Varenna is an attractive village on the eastern shore of Lake Como, looking over the central part of the lake towards Bellagio. Varenna's picturesque lanes and old fishermen's houses are unpretentiously appealing, and some visitors prefer the town to its grander neighbours. The main tourist activities in Varenna are relaxing by the lake, and visiting the gardens of two villas, Villa Monastero and Villa Cipressi. Varenna is a useful gateway to Lake Como, as it lies on a railway line with direct trains to Milan, and is connected to the other lake resorts by regular car and passenger ferries.
From the ferry jetty in Varenna there is a footway leading around the shore to the right. This brings you to the village's pretty waterfront, with its characteristic lake harbour, an arcaded walkway and a little stone beach sloping into the water. Close to the water, you'll find a couple of gelaterie where you can buy ice creams. We couldn’t resist the temptation either.
Heading up the sloping alleys from the lake we came to the town's main piazza and the lake-shore road. The square is dominated by Varenna's principal church, the fourteenth-century Chiesa di San Giorgio, which features frescoes both inside and out - a large image of St. Christopher is painted on the facade. Opposite there was the smaller and more ancient Chiesa di San Giovanni Battista.
With good couple of hours at Varenna, we took a ferry back to Bellagio, took our car and were off to Como. The evening was young and we had time on hand to take the funicular up to Brunate.
The funicular departs every 15 minutes from the funicular base located at Piazza De Gasperi and costs Euro 5 for a round trip. The Funicular Como-Brunate connects the City of Como with the Comune of Brunate. The Funicular has been in operation since 1894. It takes approximately 7 minutes to reach the top to Brunate a small picturesque and peaceful town situated at 750 metres above sea level. From Brunate one can walk to San Maurizio which is 906 metres above sea level and visit the famous Voltian Beacon (lighthouse) built in 1927. The walk to lighthouse from the station was about 2.5 kms. Since it was getting dark, we avoided the trek, instead spent the time soaking the beautiful view of Como from up above.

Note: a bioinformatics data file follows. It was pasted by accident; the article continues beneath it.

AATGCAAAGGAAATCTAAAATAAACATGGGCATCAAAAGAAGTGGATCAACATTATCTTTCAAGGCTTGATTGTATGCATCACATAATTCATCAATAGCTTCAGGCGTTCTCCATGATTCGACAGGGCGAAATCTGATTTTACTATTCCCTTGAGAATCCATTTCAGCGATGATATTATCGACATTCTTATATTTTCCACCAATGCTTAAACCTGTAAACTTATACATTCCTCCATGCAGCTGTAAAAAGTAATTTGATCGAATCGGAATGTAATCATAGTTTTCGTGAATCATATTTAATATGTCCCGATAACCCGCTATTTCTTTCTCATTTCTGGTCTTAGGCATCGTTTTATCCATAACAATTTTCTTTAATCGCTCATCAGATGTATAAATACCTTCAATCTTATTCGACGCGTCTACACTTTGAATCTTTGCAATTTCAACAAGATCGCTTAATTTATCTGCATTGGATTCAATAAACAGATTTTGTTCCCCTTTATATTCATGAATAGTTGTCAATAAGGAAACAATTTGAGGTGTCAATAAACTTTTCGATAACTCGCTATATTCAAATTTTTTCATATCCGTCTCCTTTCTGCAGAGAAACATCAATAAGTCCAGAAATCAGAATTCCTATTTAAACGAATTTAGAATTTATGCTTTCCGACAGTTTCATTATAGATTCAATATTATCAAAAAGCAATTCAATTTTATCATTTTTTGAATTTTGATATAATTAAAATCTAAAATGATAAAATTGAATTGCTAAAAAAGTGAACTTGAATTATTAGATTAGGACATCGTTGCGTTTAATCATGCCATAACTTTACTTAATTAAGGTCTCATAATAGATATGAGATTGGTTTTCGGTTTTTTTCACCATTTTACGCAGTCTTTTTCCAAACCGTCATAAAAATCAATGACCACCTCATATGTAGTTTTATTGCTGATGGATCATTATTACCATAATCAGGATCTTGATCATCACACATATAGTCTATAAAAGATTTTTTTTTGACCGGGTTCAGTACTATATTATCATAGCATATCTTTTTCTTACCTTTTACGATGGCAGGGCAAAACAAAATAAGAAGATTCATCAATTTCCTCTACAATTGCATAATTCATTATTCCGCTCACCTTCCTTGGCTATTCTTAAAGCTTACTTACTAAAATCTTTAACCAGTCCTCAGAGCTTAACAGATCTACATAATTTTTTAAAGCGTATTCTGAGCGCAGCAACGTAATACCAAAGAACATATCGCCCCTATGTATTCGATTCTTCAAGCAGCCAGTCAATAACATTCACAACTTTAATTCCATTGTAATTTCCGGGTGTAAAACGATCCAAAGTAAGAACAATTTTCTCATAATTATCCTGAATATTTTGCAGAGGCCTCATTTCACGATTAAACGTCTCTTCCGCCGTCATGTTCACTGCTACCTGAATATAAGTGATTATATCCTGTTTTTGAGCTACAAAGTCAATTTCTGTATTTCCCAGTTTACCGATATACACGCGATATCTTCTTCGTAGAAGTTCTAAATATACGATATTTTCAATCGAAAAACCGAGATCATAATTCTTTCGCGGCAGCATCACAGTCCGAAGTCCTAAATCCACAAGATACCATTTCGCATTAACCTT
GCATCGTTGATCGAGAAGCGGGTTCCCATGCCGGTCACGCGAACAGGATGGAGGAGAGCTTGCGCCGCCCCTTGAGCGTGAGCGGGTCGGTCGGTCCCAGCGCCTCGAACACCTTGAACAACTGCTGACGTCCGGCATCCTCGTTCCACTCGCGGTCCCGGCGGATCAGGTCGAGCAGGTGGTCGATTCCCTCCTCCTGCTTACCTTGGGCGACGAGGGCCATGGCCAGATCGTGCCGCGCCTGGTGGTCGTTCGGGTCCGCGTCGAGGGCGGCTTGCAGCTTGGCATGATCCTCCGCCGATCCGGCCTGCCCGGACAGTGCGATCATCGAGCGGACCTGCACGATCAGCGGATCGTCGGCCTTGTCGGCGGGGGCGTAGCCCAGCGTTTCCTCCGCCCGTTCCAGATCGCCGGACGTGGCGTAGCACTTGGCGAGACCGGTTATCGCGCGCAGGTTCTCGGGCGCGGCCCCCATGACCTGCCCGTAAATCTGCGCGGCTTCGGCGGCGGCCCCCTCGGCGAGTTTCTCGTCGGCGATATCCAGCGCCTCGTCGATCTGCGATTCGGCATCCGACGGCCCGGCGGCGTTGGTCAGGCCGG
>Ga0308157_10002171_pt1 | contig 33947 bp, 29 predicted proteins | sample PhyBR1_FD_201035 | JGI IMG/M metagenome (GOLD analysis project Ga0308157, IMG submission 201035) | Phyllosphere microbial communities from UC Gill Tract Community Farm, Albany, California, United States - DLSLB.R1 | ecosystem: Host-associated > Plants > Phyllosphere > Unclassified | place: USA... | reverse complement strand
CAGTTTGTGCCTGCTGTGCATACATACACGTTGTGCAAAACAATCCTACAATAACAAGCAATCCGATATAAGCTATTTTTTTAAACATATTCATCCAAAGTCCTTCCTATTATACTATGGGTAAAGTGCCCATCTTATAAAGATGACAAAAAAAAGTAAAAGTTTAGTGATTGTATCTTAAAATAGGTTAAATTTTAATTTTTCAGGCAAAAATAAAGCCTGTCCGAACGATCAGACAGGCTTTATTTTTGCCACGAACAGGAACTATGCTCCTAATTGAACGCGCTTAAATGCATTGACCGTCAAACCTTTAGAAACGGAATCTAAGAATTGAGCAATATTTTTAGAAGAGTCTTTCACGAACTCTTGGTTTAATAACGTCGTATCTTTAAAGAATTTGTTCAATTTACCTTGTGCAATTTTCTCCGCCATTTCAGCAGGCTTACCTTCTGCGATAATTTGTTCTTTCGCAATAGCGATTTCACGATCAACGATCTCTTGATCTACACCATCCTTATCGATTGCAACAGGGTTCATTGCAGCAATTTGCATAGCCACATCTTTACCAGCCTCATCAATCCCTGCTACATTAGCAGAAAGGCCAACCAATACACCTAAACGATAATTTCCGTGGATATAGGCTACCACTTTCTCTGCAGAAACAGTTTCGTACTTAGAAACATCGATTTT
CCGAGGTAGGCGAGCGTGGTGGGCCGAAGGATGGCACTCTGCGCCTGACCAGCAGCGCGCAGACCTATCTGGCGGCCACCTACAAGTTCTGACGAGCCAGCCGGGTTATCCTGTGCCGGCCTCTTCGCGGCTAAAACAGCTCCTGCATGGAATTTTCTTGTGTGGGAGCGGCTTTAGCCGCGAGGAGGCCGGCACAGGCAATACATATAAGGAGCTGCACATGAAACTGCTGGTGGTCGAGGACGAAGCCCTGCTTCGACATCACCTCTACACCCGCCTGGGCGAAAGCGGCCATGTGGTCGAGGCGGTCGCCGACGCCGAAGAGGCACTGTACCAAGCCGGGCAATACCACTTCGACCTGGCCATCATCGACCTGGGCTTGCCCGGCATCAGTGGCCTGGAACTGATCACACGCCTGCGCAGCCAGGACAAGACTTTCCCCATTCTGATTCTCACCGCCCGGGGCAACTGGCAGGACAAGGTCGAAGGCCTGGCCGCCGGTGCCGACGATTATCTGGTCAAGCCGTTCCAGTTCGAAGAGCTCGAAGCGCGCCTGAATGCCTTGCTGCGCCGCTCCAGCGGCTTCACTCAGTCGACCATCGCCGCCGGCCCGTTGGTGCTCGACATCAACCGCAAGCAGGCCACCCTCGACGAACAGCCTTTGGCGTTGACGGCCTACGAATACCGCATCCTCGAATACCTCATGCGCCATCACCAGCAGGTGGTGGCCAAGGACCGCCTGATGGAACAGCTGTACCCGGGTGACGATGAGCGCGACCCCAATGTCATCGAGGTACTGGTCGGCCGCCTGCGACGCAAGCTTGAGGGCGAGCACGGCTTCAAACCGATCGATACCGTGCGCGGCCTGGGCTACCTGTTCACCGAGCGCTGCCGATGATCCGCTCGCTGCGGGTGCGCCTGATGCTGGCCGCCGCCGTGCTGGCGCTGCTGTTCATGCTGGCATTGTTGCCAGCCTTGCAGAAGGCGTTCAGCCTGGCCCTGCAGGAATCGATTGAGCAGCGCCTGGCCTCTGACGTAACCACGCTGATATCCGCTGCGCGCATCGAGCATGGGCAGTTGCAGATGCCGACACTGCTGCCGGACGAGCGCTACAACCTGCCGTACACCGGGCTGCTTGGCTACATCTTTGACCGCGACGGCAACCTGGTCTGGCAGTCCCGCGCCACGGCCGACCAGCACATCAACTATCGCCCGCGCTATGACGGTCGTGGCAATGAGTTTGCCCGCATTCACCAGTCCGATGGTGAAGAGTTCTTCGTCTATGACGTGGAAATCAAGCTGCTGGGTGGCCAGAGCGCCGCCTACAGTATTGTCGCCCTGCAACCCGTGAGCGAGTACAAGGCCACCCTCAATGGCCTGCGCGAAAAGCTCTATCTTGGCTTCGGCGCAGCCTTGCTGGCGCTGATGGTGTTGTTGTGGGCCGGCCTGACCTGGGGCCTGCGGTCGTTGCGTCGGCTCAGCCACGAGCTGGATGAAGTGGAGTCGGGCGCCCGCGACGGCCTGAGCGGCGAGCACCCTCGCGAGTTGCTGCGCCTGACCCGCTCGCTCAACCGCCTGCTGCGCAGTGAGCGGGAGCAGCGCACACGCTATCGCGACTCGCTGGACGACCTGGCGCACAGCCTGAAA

The next day, we purchased a Euro 25 ferry ticket that allowed us unlimited rides for the day on Lake Como. We alighted the 10 AM ferry and reached Villa Carlotta at 12:08 PM. The boat ride gave us an opportunity to see the towns, the mountains and many villas from the waters. Notably, the ferry made a little ‘unscheduled’ stop near Villa Del Balbianello presenting us with a photo opportunity.
Villa Carlotta welcomes visitors with its magnificent botanic garden and art masterpieces in over 70.000 square metres of gardens and museum. The beautiful villa was built at the end of XVII century by the Milanese marquis Giorgio Clerici in a natural basin between lake and mountains, facing the dolomite Grignas and the peninsula of Bellagio. The architect created for the Clericis an important but sober building, with an Italian garden decorated with sculptures, stairs and fountains.
In 1801 Gian Battista Sommariva, famous politician, businessman and patron of arts, bought the villa. Thanks to this owner the property in Tremezzo attained the summit of its splendour and became one of the most important halting-place of the Grand Tour. The villa became a temple of XIX century art with works of Canova, Thorvaldsen and Hayez: Palamedes, Eros and Psyche, Terpsychore, The last kiss of Romeo and Juliet are only some of the masterpieces that enrich the extraordinary collection. Under Sommariva part of the park was transformed in a fascinating romantic garden.